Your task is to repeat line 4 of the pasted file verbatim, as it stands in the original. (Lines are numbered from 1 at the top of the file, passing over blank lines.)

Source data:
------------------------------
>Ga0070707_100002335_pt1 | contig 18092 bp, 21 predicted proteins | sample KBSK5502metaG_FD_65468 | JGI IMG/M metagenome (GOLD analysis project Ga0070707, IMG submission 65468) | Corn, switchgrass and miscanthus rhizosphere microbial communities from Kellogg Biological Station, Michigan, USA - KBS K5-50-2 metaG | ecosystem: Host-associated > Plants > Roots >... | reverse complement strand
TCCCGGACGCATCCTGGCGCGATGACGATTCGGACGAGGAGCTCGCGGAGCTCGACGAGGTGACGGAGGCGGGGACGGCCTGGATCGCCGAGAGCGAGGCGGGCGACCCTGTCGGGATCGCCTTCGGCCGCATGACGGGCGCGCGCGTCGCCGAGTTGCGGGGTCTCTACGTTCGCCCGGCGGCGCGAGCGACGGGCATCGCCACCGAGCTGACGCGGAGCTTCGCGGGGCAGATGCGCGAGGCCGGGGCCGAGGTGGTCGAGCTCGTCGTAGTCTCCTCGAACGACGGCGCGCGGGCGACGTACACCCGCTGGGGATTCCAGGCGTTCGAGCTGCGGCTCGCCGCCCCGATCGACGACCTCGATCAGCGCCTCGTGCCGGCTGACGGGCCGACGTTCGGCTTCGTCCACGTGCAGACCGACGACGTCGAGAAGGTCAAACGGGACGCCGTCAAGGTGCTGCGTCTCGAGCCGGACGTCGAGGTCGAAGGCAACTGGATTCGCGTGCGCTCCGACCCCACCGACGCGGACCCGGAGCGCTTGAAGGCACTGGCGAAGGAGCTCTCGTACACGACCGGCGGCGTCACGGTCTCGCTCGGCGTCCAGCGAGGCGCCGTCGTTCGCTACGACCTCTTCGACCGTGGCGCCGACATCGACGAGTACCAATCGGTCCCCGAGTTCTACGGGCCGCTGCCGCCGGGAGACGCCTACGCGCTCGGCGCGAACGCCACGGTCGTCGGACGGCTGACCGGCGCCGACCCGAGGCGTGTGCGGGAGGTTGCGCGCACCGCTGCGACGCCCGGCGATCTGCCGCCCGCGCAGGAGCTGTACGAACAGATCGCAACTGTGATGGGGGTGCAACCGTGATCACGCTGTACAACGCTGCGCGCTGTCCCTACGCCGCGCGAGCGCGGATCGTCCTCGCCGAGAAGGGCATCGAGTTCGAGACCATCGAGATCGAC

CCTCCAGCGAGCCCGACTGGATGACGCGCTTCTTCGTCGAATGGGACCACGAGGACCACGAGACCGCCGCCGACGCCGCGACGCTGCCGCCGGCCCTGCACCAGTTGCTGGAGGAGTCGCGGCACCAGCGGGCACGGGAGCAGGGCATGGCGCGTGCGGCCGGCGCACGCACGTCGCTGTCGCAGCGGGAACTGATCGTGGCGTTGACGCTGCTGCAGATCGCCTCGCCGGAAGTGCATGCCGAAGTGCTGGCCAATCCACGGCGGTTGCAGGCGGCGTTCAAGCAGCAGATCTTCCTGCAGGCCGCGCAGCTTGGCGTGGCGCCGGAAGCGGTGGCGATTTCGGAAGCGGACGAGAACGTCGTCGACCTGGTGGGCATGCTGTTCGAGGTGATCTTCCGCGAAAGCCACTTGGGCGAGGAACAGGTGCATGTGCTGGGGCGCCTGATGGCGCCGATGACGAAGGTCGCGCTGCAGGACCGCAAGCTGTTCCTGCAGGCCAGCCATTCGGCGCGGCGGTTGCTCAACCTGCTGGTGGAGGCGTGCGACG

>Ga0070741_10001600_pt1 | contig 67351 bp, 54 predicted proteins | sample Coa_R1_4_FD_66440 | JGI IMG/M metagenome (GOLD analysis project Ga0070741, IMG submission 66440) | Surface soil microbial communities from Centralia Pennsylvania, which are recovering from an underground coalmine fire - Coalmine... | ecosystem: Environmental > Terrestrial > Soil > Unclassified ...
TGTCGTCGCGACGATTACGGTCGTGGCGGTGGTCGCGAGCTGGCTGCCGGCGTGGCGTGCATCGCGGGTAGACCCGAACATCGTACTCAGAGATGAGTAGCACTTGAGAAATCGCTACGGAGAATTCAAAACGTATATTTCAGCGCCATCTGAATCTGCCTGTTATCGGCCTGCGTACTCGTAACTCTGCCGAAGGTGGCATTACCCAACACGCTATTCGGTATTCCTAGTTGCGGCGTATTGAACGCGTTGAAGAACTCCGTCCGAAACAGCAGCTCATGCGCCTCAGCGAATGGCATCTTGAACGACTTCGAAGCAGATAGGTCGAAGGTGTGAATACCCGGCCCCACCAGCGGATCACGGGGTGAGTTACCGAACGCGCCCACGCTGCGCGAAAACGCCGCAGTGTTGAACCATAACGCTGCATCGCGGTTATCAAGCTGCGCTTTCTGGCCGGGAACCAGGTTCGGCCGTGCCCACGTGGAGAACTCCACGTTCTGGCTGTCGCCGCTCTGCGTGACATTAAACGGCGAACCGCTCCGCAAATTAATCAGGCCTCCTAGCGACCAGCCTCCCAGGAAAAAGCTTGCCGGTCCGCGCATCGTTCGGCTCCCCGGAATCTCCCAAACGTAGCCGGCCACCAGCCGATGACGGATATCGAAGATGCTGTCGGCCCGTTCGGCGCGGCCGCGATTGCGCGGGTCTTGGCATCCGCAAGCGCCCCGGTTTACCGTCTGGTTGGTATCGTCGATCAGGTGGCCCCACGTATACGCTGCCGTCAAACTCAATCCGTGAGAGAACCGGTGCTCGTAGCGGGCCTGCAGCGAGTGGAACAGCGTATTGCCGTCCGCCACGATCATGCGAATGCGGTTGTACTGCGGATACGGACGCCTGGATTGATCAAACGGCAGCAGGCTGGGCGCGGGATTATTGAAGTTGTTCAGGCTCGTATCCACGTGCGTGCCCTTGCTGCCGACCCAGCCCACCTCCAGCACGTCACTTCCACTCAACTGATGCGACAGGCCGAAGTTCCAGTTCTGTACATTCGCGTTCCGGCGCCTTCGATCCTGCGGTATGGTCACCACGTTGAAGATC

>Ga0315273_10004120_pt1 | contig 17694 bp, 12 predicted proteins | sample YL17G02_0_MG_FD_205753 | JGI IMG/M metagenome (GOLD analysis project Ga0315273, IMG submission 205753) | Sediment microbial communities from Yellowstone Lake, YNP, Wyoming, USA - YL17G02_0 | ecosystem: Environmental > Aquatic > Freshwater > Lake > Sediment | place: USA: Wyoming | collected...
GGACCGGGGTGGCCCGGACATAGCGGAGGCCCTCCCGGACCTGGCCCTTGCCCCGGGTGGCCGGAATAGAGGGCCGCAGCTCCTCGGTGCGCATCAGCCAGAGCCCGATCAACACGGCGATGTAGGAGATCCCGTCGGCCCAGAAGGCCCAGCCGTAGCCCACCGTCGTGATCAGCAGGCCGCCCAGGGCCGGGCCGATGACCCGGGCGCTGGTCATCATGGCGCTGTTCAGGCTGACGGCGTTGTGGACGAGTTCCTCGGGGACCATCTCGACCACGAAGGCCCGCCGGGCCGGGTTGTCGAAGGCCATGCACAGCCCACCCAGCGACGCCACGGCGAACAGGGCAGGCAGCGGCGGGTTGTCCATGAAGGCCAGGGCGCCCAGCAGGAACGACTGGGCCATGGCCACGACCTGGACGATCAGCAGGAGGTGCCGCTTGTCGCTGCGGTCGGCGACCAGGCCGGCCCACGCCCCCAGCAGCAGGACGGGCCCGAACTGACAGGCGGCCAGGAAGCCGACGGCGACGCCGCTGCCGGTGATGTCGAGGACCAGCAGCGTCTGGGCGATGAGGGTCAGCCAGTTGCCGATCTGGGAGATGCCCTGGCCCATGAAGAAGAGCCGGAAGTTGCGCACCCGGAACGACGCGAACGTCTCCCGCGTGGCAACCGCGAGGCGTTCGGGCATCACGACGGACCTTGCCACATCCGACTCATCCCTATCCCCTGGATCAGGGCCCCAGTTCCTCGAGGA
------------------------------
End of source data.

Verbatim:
>Ga0070741_10001600_pt1 | contig 67351 bp, 54 predicted proteins | sample Coa_R1_4_FD_66440 | JGI IMG/M metagenome (GOLD analysis project Ga0070741, IMG submission 66440) | Surface soil microbial communities from Centralia Pennsylvania, which are recovering from an underground coalmine fire - Coalmine... | ecosystem: Environmental > Terrestrial > Soil > Unclassified ...